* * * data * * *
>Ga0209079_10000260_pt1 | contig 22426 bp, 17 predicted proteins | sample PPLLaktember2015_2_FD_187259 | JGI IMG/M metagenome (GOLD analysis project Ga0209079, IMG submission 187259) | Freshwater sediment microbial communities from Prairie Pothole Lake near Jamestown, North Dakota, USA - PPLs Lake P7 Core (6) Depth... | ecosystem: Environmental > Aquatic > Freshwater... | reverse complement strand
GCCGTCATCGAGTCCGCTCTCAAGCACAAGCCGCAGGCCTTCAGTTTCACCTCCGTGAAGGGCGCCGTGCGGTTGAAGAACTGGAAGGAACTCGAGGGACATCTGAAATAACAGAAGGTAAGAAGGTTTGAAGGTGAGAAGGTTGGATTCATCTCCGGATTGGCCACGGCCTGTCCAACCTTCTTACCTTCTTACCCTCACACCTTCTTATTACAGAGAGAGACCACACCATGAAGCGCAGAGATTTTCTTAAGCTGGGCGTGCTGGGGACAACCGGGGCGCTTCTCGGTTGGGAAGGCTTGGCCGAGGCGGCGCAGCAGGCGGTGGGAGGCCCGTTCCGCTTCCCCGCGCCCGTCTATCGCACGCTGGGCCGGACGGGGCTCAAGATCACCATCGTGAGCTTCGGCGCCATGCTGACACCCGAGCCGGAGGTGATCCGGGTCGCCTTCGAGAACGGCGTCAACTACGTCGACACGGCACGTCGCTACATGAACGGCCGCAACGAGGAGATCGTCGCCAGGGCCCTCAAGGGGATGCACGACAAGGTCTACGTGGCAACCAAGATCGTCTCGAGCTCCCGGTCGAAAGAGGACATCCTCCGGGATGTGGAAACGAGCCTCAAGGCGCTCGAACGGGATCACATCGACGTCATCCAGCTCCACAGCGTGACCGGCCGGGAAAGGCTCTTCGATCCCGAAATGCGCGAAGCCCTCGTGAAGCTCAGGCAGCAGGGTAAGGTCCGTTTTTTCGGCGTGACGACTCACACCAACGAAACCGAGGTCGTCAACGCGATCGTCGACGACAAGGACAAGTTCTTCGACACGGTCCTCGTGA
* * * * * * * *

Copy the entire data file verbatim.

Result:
>Ga0209079_10000260_pt1 | contig 22426 bp, 17 predicted proteins | sample PPLLaktember2015_2_FD_187259 | JGI IMG/M metagenome (GOLD analysis project Ga0209079, IMG submission 187259) | Freshwater sediment microbial communities from Prairie Pothole Lake near Jamestown, North Dakota, USA - PPLs Lake P7 Core (6) Depth... | ecosystem: Environmental > Aquatic > Freshwater... | reverse complement strand
GCCGTCATCGAGTCCGCTCTCAAGCACAAGCCGCAGGCCTTCAGTTTCACCTCCGTGAAGGGCGCCGTGCGGTTGAAGAACTGGAAGGAACTCGAGGGACATCTGAAATAACAGAAGGTAAGAAGGTTTGAAGGTGAGAAGGTTGGATTCATCTCCGGATTGGCCACGGCCTGTCCAACCTTCTTACCTTCTTACCCTCACACCTTCTTATTACAGAGAGAGACCACACCATGAAGCGCAGAGATTTTCTTAAGCTGGGCGTGCTGGGGACAACCGGGGCGCTTCTCGGTTGGGAAGGCTTGGCCGAGGCGGCGCAGCAGGCGGTGGGAGGCCCGTTCCGCTTCCCCGCGCCCGTCTATCGCACGCTGGGCCGGACGGGGCTCAAGATCACCATCGTGAGCTTCGGCGCCATGCTGACACCCGAGCCGGAGGTGATCCGGGTCGCCTTCGAGAACGGCGTCAACTACGTCGACACGGCACGTCGCTACATGAACGGCCGCAACGAGGAGATCGTCGCCAGGGCCCTCAAGGGGATGCACGACAAGGTCTACGTGGCAACCAAGATCGTCTCGAGCTCCCGGTCGAAAGAGGACATCCTCCGGGATGTGGAAACGAGCCTCAAGGCGCTCGAACGGGATCACATCGACGTCATCCAGCTCCACAGCGTGACCGGCCGGGAAAGGCTCTTCGATCCCGAAATGCGCGAAGCCCTCGTGAAGCTCAGGCAGCAGGGTAAGGTCCGTTTTTTCGGCGTGACGACTCACACCAACGAAACCGAGGTCGTCAACGCGATCGTCGACGACAAGGACAAGTTCTTCGACACGGTCCTCGTGA